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  1. #1

    Default Physics lesson needed.....abrasive cut off performance

    Often when cutting off larger thicker steel with an abrasive (made for steel) 14" cut off the sparks and cutting stop and the steel gets hot.

    I can detect the the "blade" is hot but only for a very short time.

    Even after the blade and steel cool several min. it will not cut unless I wait for a long period of time, about an hour it will cut again.

    I know the problem is the blade cause if I put in a fresh blade I can cut immediately.

    What is going on?

    going to go try to finish the cut in a 3/16" x4"

  2. #2
    Join Date
    Oct 2006
    Location
    Illinois
    Posts
    597

    Default

    I have the same thing happen. The blade gets a glaze on it and it won't cut. Try cutting some thinner or light gage material to remove glaze.

  3. #3
    Join Date
    Sep 2005
    Location
    northern NJ
    Posts
    1,838

    Default

    If you don't push down consistantly it helps. Like alternating between pushing down & letting up on the handle. I have also flipped the abrasive disc around. Just make sure it isn't directional. You can also try a lube while cutting. Sometimes I use wax (http://www.mcmaster.com/#lubricant-stick-wax/=l7zxs1) or wd-40.

    Sorry can't give you the physics lesson.
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  4. #4
    Join Date
    Aug 2004
    Location
    Milan Michigan
    Posts
    1,697

    Default

    When cutting flat bar in an arbrasive saw try cutting it standing up verses it laying flat, I would always keep steady pressure, If you let off in the midddle of a cut the steel hardens and when you start back you have to heat it back up again before it wants to cut.

    I wouldnt put any oil on the blade ( You dont want it to deteriorate and shatter).

    If your cutting it in a band saw then you want to lay it down flat.

  5. #5
    Join Date
    Feb 2012
    Location
    Wa
    Posts
    542

    Default

    Purchasing quality wheels is important too. I am yet to find anything that works as good as Sg Elastic products.

  6. #6
    Join Date
    Dec 2008
    Location
    west edge of the RRV
    Posts
    69

    Default

    The lower quality disks are especially bad. The grit glazes and stops wearing away, thus just making more heat. When I used to use a chop saw alot, I had a piece of spring steel that I would touch to the disk and break the glaze off so it would keep cutting.

  7. #7
    Join Date
    Nov 2012
    Location
    Northern Arizona
    Posts
    466

    Default

    I try to keep the surface area of the cut as small as possible. The example of flat stock works well for me. Also, c-channel I'll stand on end and I do that with smaller angle iron (1.5"x1.5"). "pulsing" the pressure helps and I try to keep the RPMs up on the blade. I have been using the diablo 14" abrasive cutoff blades and they have been decent. Readily available. I think part of it is just practice? Finding the fastest and most efficient way to cut without damaging the parent material.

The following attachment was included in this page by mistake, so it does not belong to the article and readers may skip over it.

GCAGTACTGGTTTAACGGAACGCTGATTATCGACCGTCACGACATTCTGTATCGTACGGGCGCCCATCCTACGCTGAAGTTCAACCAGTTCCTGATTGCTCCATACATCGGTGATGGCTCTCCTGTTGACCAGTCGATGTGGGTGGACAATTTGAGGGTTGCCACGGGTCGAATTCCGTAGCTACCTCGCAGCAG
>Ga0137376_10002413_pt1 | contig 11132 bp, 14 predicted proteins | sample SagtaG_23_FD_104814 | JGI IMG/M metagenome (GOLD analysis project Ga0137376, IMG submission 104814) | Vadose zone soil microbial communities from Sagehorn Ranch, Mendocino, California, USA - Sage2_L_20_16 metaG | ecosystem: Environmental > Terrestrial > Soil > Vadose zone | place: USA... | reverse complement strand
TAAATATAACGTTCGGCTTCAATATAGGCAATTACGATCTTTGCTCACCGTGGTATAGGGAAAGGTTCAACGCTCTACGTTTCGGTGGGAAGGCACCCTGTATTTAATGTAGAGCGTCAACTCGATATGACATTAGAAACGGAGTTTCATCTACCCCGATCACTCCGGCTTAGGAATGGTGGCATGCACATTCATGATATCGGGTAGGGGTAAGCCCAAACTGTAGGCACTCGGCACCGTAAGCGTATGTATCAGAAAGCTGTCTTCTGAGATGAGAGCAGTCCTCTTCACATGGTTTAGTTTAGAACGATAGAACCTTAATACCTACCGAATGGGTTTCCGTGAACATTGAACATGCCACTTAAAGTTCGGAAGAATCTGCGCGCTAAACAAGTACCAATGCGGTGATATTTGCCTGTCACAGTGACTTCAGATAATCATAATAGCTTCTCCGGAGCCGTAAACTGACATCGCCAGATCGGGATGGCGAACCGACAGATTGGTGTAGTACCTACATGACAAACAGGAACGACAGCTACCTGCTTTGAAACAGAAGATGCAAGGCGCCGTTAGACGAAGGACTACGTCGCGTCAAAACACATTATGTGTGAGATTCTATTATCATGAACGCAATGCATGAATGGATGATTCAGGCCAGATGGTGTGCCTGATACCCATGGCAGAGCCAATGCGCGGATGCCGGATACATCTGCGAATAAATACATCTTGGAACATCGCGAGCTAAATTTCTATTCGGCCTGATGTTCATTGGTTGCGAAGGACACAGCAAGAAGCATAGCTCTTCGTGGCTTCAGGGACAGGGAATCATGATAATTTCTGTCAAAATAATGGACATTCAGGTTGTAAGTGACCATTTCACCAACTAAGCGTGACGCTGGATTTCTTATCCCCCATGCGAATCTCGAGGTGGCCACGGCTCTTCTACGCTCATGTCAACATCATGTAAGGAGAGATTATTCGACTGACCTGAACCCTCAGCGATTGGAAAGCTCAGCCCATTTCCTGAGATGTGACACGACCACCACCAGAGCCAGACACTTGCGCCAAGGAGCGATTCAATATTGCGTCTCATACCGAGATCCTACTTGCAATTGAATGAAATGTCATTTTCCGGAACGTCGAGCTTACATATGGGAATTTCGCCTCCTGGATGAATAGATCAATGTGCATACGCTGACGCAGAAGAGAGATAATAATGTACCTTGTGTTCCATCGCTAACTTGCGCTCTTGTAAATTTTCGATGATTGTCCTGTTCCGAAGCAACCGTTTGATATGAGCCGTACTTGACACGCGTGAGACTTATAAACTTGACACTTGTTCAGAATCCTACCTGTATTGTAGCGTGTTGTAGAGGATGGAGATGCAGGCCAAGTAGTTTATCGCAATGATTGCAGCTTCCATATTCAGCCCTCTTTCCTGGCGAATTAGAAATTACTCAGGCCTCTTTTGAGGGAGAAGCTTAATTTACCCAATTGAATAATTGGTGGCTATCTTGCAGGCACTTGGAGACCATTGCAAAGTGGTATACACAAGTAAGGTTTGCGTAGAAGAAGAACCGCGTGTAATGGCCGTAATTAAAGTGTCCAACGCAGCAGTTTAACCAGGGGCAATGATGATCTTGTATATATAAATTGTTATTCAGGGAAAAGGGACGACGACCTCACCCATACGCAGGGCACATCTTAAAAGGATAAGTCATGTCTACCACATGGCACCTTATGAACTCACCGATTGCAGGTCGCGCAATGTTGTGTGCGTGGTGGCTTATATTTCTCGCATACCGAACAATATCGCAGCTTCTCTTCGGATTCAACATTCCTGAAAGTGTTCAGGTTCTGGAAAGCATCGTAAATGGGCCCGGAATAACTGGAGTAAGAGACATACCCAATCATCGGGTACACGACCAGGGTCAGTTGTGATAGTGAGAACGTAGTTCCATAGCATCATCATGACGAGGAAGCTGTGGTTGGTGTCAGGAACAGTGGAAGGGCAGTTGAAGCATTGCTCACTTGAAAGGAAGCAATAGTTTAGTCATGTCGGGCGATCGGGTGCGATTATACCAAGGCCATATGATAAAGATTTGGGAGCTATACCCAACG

Good luck.
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  8. #8
    Join Date
    Jul 2010
    Posts
    375

    Default

    Those big abrasive wheel cutters suck. I hate em. I only use mine now if I can't cut the piece with either a Porta-Band saw or a small cutting wheel on an angle grinder...which means "almost never."

    I think I'd rather try to chew through the cut with my teeth than use a 14" abrasive cutter.They take forever, they make a racket and they usually make a lousy cut.

  9. #9
    Join Date
    Feb 2012
    Posts
    226

    Default

    Seems like the long life blades are the worst for glazing try a fast cut blade the fast cut are getting harder to find I think the last one I got was at grainger.

  10. #10
    Join Date
    Jul 2010
    Location
    Salem, NJ
    Posts
    271

    Default

    Quote Originally Posted by benA View Post
    The lower quality disks are especially bad. The grit glazes and stops wearing away, thus just making more heat. When I used to use a chop saw alot, I had a piece of spring steel that I would touch to the disk and break the glaze off so it would keep cutting.
    Second that, just like steel can be hardened, the grits on the wheel can get "hardened" Think of it more as using a hole saw through plastic. If you use a 3" hole saw to drill through 1" plastic with a lot of pressure and speed, you will melt the plastic, and once it gums up on the teeth, you will never cut until the teeth are cleaned.

    I would just use another piece of metal and "clean" the wheel, and keep going. I never did try switching the blade around, that seems like a good idea.

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